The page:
A Look Back on Handwoven
Someone asked me what was my favorite Handwoven issue from the 1980s. Well, since the magazine first came out at the very end of 1979, every subsequent issue was new and fresh and an adventure. I love them all.
The magazine was not the polished production then that it is today. We were winging it. I’d go to a weavers’ conference, see someone walking around in a great-looking top, and I’d whisk her into the ladies’ room and take it right off her. (Well, I would trade my top for hers, wouldn’t just leave her in the lurch.) Then her top would go back to the office and we would reverse-engineer instructions for it, because we were on deadline.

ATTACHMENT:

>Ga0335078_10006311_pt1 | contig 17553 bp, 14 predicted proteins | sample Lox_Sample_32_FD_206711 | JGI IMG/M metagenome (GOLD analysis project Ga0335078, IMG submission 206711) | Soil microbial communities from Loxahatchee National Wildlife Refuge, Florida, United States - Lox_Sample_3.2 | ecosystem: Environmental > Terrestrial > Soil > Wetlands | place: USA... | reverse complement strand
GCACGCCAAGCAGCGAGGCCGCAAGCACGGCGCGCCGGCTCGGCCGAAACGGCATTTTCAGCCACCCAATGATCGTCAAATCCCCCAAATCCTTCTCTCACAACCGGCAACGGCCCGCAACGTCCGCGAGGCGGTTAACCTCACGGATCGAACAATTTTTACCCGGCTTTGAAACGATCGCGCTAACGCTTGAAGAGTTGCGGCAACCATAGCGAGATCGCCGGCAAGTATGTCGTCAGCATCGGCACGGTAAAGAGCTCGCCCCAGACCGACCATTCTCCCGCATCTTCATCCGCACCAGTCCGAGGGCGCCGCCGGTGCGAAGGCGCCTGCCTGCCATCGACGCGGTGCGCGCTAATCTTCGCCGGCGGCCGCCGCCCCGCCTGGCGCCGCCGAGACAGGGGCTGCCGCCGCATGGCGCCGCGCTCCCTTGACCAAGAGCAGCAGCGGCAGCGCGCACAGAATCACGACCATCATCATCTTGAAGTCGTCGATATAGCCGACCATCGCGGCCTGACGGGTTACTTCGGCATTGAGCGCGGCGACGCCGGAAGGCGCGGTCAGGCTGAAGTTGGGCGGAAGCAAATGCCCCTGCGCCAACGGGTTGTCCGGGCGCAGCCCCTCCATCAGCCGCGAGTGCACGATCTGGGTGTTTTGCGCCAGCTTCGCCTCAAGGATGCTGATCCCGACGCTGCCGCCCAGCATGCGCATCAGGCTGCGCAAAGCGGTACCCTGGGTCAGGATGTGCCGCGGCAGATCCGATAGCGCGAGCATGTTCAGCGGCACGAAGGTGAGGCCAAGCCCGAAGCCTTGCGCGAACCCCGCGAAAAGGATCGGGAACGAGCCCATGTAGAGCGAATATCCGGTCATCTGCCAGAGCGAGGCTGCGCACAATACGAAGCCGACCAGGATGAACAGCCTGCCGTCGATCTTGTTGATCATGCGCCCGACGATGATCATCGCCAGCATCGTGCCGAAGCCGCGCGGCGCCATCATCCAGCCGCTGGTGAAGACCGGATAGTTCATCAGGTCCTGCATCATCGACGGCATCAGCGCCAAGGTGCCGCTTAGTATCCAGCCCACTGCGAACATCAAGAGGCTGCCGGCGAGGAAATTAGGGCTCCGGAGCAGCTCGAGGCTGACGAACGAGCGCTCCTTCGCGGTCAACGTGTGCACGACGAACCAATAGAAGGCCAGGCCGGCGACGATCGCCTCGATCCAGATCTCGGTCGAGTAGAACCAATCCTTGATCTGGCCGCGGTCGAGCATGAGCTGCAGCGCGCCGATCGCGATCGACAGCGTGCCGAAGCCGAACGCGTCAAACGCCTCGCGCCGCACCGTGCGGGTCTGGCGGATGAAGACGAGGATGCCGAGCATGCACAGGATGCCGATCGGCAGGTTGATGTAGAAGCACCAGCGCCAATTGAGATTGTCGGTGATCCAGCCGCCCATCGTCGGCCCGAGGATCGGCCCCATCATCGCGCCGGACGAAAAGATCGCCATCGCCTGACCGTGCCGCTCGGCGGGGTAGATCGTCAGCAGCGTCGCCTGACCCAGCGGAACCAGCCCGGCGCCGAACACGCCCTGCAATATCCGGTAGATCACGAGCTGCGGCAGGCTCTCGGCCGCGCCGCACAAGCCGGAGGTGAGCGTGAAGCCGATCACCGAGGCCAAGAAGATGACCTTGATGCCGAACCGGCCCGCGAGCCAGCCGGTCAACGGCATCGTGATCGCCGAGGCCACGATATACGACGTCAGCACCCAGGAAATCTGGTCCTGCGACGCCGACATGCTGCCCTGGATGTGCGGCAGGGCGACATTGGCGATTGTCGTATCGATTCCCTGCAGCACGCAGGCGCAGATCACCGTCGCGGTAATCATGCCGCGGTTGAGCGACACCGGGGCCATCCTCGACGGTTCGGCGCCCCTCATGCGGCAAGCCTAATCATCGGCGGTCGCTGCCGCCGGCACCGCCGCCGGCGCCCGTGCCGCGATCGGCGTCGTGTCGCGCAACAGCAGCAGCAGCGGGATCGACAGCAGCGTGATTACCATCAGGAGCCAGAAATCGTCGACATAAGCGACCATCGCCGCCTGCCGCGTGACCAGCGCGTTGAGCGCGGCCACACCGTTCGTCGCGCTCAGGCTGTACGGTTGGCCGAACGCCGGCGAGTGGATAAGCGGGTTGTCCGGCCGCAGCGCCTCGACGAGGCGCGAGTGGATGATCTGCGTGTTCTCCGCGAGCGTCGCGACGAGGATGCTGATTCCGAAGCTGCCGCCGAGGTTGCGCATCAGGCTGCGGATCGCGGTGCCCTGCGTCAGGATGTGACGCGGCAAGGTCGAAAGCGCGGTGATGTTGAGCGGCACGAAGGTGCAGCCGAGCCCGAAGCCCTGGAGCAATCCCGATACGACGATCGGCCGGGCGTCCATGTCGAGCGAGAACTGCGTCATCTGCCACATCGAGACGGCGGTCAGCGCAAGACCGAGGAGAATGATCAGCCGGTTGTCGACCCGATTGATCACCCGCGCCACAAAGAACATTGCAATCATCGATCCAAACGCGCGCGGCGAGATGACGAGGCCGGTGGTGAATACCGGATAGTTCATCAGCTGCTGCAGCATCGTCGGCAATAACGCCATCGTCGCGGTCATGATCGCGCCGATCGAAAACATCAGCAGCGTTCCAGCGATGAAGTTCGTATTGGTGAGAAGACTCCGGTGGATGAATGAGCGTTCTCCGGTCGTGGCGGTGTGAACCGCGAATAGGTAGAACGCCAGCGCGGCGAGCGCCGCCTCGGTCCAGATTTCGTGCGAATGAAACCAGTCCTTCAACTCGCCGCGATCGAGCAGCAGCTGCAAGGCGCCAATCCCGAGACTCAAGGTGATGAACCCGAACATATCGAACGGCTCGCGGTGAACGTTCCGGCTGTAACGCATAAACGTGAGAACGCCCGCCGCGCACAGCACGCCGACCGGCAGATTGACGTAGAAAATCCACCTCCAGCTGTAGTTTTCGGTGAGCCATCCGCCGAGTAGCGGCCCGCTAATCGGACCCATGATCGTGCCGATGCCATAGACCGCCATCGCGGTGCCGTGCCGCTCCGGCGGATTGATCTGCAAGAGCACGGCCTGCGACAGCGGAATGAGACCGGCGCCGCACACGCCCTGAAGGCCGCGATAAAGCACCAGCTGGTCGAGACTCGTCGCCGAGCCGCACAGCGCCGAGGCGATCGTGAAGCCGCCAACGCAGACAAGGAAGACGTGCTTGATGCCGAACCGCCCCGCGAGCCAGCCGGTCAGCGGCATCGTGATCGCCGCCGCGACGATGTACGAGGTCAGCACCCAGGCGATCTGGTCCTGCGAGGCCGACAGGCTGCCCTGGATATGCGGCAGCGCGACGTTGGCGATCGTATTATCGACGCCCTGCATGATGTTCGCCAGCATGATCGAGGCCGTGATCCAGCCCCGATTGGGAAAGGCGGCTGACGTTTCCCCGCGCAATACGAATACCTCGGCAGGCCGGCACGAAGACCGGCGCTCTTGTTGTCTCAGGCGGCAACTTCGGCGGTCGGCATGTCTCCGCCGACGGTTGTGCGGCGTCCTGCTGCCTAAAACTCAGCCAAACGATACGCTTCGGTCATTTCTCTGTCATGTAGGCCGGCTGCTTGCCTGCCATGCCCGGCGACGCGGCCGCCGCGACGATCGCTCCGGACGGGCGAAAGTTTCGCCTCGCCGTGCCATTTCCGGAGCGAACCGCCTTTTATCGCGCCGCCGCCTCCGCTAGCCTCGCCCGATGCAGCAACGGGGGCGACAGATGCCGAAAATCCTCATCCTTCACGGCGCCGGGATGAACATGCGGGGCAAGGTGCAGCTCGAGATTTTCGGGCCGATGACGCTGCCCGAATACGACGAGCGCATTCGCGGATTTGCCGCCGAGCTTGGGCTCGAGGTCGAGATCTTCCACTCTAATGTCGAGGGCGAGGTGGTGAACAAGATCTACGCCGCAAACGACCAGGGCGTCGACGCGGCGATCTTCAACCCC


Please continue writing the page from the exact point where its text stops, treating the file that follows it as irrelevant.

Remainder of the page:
We kept a loom in a room in the old house our offices were in, and if we were one project short, one of us would rush upstairs and throw on a warp and weave off a placemat, or a stole, or whatever. We got some great projects that way (and some seriously not-great ones, I confess). Our tech editing was sketchy those first years. If you happen to have old issues in your stash, approach them with care.
We had no budget for actual models, but pulled friends off the street or staff members from their desks. (There were only about five of us, so that was a bit limiting.)
By the end of the decade, we had cleaned up our act. Jane Patrick was editor, Jean Scorgie was producing splendid designs with impeccable instructions, and we actually planned ahead.
It’s hard to believe that all this was almost forty years ago. If one were to take the weaving instructions from those old issues and re-do them in today’s colors and textures, and photograph them with a 21st century aesthetic, I wonder how they would look? The threadings are timeless. And the joy of weaving hasn’t changed at all.